December 16, 2016 at 11:54 am EST | by Ted Smith
Good news about winter real estate market
winter real estate market, gay news, Washington Blade

© 2016 Provided by MRIS as of Dec. 14, 2016

It is a truism in real estate that you don’t want to sell a home in mid-winter because sold prices are lower and the remaining housing inventory on the market just sits through the winter holiday months with no activity. Similarly, buyers often hold off buying in winter because of that same low level of inventory. While there may be some truth to these opinions, there is also another side to selling or buying during the winter months.

We don’t have complete data for the December market yet, but we do have almost half a month’s worth of data for it. So, armed with that data—as well as the complete data from the previous three months—I decided to look a little more closely at what happens to housing inventory in the early winter. This is shown in the adjacent table and chart.

I looked at homes that went on the market sometime during the month of September, which is the time of the traditional second market peak of the year, the fall season. By mid-December, 54 percent of these homes had gone under contract after an average of just 14 days on the market (true for all price levels). Another 15 percent of these homes had gone under contract after 40 days on the market. Seventeen percent of these homes had been pulled from the market (temporarily off, listing expired, or withdrawn) after an average of 73 days on the market, and 14 percent were still active after an average of 82 days on the market.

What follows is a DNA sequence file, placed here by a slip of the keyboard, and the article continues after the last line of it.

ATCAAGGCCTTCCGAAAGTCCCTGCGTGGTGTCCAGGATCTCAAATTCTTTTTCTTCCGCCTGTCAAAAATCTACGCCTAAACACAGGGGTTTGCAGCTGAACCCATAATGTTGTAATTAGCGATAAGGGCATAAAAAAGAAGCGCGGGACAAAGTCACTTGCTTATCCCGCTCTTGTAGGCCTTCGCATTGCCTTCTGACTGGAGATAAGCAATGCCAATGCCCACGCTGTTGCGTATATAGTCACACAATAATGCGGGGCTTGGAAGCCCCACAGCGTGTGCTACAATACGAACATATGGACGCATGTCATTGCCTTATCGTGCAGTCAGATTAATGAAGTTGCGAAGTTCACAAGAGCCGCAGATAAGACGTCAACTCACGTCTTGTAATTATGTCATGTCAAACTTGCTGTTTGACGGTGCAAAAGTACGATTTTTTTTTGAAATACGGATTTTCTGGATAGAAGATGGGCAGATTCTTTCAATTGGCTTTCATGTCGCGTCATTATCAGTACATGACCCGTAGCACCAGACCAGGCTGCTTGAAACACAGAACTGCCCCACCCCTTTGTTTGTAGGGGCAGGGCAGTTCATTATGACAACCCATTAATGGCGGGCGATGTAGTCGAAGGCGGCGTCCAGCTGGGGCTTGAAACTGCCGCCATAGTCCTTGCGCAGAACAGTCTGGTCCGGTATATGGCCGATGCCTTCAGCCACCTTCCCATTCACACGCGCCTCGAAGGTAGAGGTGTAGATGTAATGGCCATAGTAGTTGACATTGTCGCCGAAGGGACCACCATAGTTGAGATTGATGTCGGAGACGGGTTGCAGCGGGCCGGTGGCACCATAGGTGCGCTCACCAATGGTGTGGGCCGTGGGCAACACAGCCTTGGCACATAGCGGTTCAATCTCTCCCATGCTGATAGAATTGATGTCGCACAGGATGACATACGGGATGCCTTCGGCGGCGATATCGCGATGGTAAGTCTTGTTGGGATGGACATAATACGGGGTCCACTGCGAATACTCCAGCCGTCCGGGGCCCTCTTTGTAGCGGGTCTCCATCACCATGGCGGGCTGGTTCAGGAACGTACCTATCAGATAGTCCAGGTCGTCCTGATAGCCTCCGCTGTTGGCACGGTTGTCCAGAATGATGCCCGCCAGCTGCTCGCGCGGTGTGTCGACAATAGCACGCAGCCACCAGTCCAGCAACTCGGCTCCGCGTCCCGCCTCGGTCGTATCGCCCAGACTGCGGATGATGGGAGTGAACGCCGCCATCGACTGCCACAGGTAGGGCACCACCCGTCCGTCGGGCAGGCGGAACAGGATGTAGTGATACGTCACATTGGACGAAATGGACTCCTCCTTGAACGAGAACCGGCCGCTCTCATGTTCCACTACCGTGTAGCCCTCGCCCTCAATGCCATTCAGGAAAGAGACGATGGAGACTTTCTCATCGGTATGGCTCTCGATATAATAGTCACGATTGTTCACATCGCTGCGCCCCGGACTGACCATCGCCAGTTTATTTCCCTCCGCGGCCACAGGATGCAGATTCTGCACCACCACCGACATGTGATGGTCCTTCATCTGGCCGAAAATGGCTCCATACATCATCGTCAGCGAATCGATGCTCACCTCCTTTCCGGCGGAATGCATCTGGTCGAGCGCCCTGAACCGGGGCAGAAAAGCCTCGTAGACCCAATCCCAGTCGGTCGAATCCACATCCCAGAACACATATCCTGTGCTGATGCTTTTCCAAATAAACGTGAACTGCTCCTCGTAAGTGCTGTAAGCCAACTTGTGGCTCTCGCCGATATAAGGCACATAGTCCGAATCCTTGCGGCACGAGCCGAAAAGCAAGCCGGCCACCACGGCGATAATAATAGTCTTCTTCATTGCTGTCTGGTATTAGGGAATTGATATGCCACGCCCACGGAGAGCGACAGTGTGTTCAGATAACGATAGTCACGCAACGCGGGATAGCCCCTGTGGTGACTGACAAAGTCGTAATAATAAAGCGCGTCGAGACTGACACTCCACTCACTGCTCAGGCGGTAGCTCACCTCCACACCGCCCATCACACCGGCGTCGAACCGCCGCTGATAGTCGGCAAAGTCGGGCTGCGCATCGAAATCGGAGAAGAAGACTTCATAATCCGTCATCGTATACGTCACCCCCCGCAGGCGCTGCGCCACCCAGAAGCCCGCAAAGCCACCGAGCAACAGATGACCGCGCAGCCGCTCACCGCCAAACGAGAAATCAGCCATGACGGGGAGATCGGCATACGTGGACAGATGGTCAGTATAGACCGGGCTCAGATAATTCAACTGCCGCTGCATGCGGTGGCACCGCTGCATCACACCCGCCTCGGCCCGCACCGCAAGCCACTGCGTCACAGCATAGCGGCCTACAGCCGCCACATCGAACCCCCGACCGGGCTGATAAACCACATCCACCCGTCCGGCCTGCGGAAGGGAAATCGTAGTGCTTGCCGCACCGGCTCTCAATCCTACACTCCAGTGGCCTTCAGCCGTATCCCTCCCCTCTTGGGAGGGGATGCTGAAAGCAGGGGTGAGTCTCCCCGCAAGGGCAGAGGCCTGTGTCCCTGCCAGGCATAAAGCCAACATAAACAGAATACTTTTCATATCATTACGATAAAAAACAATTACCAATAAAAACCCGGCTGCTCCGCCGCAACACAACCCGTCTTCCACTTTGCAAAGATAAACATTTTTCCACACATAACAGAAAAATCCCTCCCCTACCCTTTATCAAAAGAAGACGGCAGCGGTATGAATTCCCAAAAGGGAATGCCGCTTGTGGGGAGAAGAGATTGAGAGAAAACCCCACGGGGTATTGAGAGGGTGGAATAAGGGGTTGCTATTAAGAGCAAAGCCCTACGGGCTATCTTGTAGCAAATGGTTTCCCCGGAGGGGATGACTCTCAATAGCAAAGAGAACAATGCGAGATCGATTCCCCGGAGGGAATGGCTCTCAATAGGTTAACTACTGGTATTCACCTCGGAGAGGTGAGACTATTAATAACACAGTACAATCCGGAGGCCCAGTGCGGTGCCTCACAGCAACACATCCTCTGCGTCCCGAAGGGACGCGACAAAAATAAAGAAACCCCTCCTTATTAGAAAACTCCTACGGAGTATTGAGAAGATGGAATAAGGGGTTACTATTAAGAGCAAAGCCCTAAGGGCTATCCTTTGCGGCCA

What would my advice be to these sellers with homes still active on the market? Stick it out! Some buyers in the winter months may be shopping for holiday bargains, but others are looking because they need to move now. So you may actually benefit from dwindling inventory as there is less competition from other properties, and your property may stand out more. (Of course, you may also need to consider a price adjustment if you’ve been getting a decent number of showings but no offers. If you’re getting NO showings, then you DEFINITELY need to lower your asking price!)

And buyers? You may also benefit from lower inventory on the market during the winter, because there will also be fewer buyers out there driving prices up. Don’t let the cold weather keep you inside.

Happy holidays to you.

Ted Smith is a licensed Realtor with Real Living | at Home specializing in mid-city D.C. Reach him at and follow him on Facebook, Youtube or @TedSmithSellsDC. You can also join him on monthly tours of mid-city neighborhood open houses, as well as monthly seminars geared toward first-time home buyers. Sign up at

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